IMMUNE-SYNAPTOPATHIES: HOW THE IMMUNE SYSTEM AFFECTS SYNAPTIC FUNCTION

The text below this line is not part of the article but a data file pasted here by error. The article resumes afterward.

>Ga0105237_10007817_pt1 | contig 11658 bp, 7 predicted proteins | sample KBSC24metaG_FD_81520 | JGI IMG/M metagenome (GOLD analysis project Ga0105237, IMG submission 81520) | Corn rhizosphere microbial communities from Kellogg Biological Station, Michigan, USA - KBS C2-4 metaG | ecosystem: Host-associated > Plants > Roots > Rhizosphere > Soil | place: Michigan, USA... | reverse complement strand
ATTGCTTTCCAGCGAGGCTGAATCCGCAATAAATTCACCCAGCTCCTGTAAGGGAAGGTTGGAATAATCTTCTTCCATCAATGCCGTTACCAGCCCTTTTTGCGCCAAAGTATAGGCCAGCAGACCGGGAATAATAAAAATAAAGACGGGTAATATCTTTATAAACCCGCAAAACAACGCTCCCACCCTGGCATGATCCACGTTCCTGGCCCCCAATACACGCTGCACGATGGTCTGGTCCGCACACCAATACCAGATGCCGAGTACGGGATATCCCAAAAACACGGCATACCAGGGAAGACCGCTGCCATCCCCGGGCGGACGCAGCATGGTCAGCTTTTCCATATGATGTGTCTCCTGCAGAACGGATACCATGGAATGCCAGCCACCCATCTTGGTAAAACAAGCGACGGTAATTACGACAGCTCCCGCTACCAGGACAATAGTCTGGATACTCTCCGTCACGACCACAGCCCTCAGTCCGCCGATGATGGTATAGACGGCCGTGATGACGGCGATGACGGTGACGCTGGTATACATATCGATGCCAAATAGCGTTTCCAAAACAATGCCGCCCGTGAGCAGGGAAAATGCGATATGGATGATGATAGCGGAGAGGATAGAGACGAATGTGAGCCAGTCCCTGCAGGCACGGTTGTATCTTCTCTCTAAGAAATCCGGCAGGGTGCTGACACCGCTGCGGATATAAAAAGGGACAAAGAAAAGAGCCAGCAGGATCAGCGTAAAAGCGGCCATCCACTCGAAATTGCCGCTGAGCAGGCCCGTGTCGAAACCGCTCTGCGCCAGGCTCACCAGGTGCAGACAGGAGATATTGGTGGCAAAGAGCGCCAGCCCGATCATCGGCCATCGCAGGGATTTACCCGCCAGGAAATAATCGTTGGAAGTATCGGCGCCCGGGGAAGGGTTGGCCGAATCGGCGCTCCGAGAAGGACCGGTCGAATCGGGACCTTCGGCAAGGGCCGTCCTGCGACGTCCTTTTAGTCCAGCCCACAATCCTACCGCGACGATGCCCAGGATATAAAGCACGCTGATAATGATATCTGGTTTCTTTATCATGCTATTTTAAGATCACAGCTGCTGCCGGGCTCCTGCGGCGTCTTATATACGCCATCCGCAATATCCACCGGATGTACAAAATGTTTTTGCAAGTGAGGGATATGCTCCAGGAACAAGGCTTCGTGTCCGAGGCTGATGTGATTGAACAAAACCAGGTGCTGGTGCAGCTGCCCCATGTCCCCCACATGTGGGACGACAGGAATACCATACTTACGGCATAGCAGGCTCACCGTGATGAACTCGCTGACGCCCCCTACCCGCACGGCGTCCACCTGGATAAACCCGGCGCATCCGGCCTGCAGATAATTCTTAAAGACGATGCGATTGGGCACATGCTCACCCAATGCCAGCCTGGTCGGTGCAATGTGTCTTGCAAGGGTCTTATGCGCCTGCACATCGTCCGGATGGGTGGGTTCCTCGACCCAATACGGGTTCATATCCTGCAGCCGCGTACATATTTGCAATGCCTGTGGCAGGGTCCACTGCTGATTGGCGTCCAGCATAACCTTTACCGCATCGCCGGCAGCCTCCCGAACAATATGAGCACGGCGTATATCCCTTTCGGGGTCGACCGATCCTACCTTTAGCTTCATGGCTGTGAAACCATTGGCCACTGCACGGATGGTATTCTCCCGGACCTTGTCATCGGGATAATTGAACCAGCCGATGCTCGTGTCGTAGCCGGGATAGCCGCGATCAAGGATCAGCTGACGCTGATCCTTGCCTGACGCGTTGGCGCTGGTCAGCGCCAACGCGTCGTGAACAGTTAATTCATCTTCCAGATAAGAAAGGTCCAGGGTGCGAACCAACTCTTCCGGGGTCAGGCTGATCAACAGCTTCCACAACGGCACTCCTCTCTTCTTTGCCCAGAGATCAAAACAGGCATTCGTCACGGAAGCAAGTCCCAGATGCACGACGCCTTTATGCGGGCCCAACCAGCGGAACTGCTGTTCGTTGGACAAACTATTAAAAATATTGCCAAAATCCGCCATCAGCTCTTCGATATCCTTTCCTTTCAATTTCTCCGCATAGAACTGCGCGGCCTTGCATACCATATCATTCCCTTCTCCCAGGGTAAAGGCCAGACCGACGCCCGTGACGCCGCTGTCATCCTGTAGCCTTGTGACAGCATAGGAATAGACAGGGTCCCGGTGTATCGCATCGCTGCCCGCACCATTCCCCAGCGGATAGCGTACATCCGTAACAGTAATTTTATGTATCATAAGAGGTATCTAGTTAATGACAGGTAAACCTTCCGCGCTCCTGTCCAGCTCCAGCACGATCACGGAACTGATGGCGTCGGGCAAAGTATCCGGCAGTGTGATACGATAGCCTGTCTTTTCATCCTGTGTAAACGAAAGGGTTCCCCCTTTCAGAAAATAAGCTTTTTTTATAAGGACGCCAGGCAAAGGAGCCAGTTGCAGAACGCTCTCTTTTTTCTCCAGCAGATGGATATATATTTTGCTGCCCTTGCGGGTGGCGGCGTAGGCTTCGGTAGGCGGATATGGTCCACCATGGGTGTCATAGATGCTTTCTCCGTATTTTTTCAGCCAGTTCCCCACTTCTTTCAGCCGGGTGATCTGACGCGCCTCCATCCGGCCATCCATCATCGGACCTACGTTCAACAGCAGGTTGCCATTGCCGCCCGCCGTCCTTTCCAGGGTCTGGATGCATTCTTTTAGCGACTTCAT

In the last fifteen years, groundbreaking genetic progress has underlined a convergence onto coherent synaptic pathways for most psychiatric and neurodevelopmental disorders, which are now collectively called “synaptopathies”. However, the modest size of inheritance detected indicates a multifactorial etiology for these disorders, underlining the key contribution of environmental effects to them. Extensive research is providing evidence that inflammation has long-term consequences and could speculatively affect the risk and/or severity of a variety of brain diseases, including autism spectrum disorders (ASD), schizophrenia and intellectual disabilities (ID), which represent recognized synaptopathies. Accordingly, prenatal and early postnatal infections have been associated with increased risk for a number of neurodevelopmental disorders. The knowledge of the molecular mechanisms by which inflammatory mediators specifically hit synaptic components implicated in synaptopathies is still in its infancy. The talk will summarize recent evidence obtained by our group showing that immune molecules targets synaptopathy molecular substrates, leading to memory defects and pathological processes. We coined the term of immune-synaptopathies to describe this process.